Escaping Corporate Exploitation

My Journey from burnout to worker cooperatives

Escaping Corporate Exploitation
Photo by Mishal Ibrahim / Unsplash

It took me three years to learn that the corporate world is toxic and not fit for human happiness or consumption. I was 23 years old and fresh out of college with a Bachelor’s degree in Engineering. I applied for entry-level engineering positions around the country and finally got hired by a firm in New Mexico.

In August of 1994, I packed up my meager possessions and drove to Albuquerque. I started work in September and quickly learned that I had to work “overtime” for free every week. It was expected that all entry-level engineers (and managers) work at least 5 extra hours per week.

I never questioned why we did that. I never questioned why donating my precious time to a corporation was expected. I was a young naive kid, I had all the time in the world. Over that year I worked more than 5 extra hours a week and I didn’t blink an eye.

My work life began to change over the next three years. It was gradual initially, but then the owners started setting impossible deadlines and “mandatory overtime.” We were expected to “donate” more of our time and “cut our teeth” to prepare for the Professional Engineer exam.

A few of us started pulling “all-nighters” to meet these artificial deadlines. The older more experienced engineers framed it as a way to show your dedication to the team. To keep morale up, the owners would dangle biyearly bonuses for everyone. Your bonus would be based on how many extra hours you worked for the company.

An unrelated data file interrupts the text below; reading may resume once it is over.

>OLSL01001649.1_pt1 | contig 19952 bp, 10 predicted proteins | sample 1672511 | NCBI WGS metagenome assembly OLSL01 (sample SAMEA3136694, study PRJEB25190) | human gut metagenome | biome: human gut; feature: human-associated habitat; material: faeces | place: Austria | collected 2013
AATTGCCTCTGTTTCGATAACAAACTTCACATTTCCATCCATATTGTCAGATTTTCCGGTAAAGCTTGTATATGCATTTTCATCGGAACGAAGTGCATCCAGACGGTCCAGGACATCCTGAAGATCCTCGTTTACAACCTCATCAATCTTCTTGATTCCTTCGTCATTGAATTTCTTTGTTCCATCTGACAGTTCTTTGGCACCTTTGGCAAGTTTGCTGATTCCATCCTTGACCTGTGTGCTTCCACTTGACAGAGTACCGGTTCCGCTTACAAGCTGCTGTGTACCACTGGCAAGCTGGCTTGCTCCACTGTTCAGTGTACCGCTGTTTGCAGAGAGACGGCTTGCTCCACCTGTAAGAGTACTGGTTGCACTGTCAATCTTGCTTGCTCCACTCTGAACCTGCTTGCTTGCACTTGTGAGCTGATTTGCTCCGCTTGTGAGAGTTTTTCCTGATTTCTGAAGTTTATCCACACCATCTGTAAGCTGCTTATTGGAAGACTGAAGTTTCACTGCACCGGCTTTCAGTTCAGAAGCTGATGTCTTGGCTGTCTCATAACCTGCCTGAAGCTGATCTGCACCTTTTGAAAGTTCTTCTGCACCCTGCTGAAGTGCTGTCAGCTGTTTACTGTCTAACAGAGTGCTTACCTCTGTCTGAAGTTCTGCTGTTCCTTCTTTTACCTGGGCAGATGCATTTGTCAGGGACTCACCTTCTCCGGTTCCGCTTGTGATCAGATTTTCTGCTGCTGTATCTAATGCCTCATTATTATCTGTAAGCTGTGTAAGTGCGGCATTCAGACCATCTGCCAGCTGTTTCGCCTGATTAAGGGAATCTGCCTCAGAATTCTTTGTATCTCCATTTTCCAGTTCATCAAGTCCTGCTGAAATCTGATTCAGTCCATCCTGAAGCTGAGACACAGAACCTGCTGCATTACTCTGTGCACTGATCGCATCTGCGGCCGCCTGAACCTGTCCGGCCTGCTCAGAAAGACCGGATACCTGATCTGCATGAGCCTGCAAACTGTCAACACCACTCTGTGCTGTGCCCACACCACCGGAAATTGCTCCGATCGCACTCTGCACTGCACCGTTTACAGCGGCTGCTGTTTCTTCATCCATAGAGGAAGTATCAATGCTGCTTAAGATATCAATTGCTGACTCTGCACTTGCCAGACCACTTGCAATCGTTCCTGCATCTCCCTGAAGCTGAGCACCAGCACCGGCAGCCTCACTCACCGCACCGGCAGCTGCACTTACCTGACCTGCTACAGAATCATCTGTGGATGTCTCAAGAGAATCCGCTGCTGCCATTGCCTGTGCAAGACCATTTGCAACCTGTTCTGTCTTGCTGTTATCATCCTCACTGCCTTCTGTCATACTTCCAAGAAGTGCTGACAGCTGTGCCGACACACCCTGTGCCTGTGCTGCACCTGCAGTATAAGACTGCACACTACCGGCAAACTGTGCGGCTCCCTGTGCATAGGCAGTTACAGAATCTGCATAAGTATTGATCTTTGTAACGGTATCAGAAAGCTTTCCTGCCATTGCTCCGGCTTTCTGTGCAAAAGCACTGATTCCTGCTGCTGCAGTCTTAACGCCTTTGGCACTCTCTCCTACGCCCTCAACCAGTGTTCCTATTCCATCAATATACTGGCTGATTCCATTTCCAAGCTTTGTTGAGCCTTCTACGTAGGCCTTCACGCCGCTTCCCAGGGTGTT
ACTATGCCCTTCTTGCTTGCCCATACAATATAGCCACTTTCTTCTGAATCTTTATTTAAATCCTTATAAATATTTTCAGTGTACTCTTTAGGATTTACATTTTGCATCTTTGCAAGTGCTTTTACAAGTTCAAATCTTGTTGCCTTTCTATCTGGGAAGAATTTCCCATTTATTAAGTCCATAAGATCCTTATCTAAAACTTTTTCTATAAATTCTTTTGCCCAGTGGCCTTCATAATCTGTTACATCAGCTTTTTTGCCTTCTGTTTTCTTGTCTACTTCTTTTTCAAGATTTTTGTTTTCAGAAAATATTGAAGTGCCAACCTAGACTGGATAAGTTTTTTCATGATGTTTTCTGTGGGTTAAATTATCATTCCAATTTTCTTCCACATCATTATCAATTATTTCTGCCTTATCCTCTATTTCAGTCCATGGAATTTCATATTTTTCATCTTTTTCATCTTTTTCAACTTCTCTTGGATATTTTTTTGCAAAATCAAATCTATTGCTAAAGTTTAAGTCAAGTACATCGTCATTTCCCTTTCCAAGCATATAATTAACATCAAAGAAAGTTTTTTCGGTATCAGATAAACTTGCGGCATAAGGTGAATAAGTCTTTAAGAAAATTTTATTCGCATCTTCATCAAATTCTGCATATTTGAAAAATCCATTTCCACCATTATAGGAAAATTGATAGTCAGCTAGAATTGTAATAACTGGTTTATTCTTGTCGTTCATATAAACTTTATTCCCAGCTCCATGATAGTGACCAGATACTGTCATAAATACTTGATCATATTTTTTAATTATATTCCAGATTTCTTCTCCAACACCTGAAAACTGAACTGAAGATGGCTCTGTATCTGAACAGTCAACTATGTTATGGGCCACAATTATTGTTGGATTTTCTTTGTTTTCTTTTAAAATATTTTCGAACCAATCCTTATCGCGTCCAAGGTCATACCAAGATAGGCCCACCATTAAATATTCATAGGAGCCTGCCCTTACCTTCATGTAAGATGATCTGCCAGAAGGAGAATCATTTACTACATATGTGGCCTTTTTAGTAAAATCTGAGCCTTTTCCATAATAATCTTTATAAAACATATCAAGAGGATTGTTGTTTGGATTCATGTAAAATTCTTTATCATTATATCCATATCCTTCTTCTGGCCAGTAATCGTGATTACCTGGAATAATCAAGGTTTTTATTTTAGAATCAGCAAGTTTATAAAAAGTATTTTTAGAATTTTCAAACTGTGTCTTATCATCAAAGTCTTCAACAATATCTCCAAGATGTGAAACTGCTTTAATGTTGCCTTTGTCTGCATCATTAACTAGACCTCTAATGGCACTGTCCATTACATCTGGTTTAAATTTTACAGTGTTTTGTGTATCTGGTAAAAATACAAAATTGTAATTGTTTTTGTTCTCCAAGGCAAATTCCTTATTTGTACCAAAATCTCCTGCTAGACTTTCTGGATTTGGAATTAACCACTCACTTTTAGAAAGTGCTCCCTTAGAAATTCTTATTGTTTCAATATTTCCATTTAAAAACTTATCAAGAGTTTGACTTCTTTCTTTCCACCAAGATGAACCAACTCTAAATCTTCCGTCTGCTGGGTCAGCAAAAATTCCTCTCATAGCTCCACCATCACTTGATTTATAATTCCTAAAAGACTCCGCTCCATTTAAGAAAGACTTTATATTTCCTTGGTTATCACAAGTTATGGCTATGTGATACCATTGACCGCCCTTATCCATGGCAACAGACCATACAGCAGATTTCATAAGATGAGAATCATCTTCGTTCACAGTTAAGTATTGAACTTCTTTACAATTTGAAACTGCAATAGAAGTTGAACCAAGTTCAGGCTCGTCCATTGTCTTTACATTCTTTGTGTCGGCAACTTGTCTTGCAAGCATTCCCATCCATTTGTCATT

I thought this was normal and didn’t blink an eye. I had nothing to compare my experience to because I never worked for an Engineering company before, I did what was expected of me.

Three years after I moved to the Land of Enchantment I was called into one of the three owners’ offices. He had a special project for me and since I was “light” with work (a false assessment) at the moment, I would be the project manager on this special project. It was the first time I was put in charge of the design and was responsible for the design of all elements and meeting a tight deadline.

That deadline? It was next Monday and today was Friday. They wanted me to design and complete an initial design submission to the client by Monday. I started to panic. I had Friday and the weekend to work on this project and get it done.

I felt like they dropped a Mount Everest expedition in my lap and told me to run up the mountain carrying Sherpas. I walked out of his office and into mine, shut the door, and got to work.